December 30, 2011
New Aquatic Animals Found In Scottish Waters
A brainless and faceless fish was one of 15 species discovered this year in a series of Scottish marine excavations.
The amphioxus was found in Tankerness in Orkney. It has a nerve cord down its back and is said to be regarded as a representative of the first animals to evolve a backbone.
Scientists also discovered giant mussels with shells measuring 18-inches around the Small Isles. These are said to be the largest sea shells in Scotland.
Over 100 specimens of the Fan Mussels were found around the islands, which shows that the area has the largest aggregation of the fish in the U.K. waters.
The mussels are said to have golden threads similar to human hair, which are so fine they are able to attach to a single grain of sand.
The scientists also found flame shell beds in Loch Linnhe, Argyll, as well as northern feather star communities.
The Scottish government said the findings would further the country's knowledge of the biodiversity of its seas.
"In an age where the lands of the world have been mapped out and recorded, it's amazing how many discoveries are waiting to be found under the waves," Scotland's environment secretary, Richard Lochhead, said in a statement.
"Spanning from the weird to the wonderful, discoveries this year have included the bizarre amphioxus and the beautiful yet elusive brightly colored flame shell. The waters around Scotland are rich in such fascinating biodiversity and it's our responsibility to protect this fragile environment."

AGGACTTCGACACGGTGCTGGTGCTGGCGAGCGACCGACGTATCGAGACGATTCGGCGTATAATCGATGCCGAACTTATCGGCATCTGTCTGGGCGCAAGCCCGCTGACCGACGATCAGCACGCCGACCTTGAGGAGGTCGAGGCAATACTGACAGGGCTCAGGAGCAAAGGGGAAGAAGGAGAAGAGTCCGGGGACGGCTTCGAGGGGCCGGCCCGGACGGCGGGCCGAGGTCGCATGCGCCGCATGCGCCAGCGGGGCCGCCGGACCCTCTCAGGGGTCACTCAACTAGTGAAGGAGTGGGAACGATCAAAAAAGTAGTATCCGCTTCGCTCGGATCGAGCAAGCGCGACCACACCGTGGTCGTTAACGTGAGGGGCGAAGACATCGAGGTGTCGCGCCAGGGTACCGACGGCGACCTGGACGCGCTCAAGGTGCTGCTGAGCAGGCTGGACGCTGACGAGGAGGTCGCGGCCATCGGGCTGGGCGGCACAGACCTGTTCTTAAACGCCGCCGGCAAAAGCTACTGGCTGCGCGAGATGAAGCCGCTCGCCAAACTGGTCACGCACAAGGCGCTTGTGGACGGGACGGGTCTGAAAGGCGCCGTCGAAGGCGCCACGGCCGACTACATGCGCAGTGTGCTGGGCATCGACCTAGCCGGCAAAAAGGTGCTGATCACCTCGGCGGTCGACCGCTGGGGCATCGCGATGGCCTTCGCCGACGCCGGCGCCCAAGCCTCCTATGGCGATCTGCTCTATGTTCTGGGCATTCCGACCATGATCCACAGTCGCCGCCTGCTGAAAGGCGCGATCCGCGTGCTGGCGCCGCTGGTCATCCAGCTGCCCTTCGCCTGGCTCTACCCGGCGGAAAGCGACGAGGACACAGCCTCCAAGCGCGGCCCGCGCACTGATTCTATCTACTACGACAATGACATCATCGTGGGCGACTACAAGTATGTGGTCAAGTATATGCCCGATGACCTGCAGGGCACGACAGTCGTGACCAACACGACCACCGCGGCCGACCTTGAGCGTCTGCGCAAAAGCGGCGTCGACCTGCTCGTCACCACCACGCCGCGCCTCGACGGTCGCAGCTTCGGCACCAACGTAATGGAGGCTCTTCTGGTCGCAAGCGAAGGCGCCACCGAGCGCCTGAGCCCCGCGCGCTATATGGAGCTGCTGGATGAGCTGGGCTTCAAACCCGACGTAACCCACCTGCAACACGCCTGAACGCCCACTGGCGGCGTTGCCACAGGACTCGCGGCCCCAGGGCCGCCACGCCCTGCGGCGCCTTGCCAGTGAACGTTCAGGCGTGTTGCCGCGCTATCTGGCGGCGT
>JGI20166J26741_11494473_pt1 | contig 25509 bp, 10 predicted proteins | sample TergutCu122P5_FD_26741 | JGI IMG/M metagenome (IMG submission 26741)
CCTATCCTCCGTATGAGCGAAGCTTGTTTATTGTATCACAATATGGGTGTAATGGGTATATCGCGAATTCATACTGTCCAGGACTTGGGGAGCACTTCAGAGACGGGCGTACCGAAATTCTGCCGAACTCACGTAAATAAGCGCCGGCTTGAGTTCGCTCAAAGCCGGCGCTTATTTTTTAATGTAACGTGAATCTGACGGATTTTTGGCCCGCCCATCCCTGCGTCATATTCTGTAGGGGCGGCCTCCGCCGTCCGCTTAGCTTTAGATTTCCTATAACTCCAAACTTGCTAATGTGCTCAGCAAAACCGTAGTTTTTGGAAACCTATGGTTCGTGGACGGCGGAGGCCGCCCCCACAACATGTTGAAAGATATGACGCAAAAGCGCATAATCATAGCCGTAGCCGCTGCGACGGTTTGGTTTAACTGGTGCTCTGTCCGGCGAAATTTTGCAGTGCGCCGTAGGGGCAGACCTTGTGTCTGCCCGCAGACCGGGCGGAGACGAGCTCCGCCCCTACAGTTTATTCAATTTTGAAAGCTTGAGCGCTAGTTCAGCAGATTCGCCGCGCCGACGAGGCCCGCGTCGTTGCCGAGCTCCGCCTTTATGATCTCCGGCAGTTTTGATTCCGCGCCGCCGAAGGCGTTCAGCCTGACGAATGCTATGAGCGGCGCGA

The scientists covered more than 2,000 square miles of land during their expedition.
Dr. Dan Barlow, head of policy at WWF Scotland, said in a statement: "These surveys highlight that Scotland's seas and coasts are home to a truly amazing range of weird and wonderful wildlife. By providing vital information on what lies beneath the waves, these surveys will help inform decisions on better ways to protect this important resource now and long into the future.
"From helping inform the appropriate deployment of marine renewables to supporting the rollout of a network of Marine Protected Areas, these survey findings will prove invaluable in helping ensure the recovery of Scotland's seas. It is important that the government builds on this survey work to further our knowledge of the marine environment."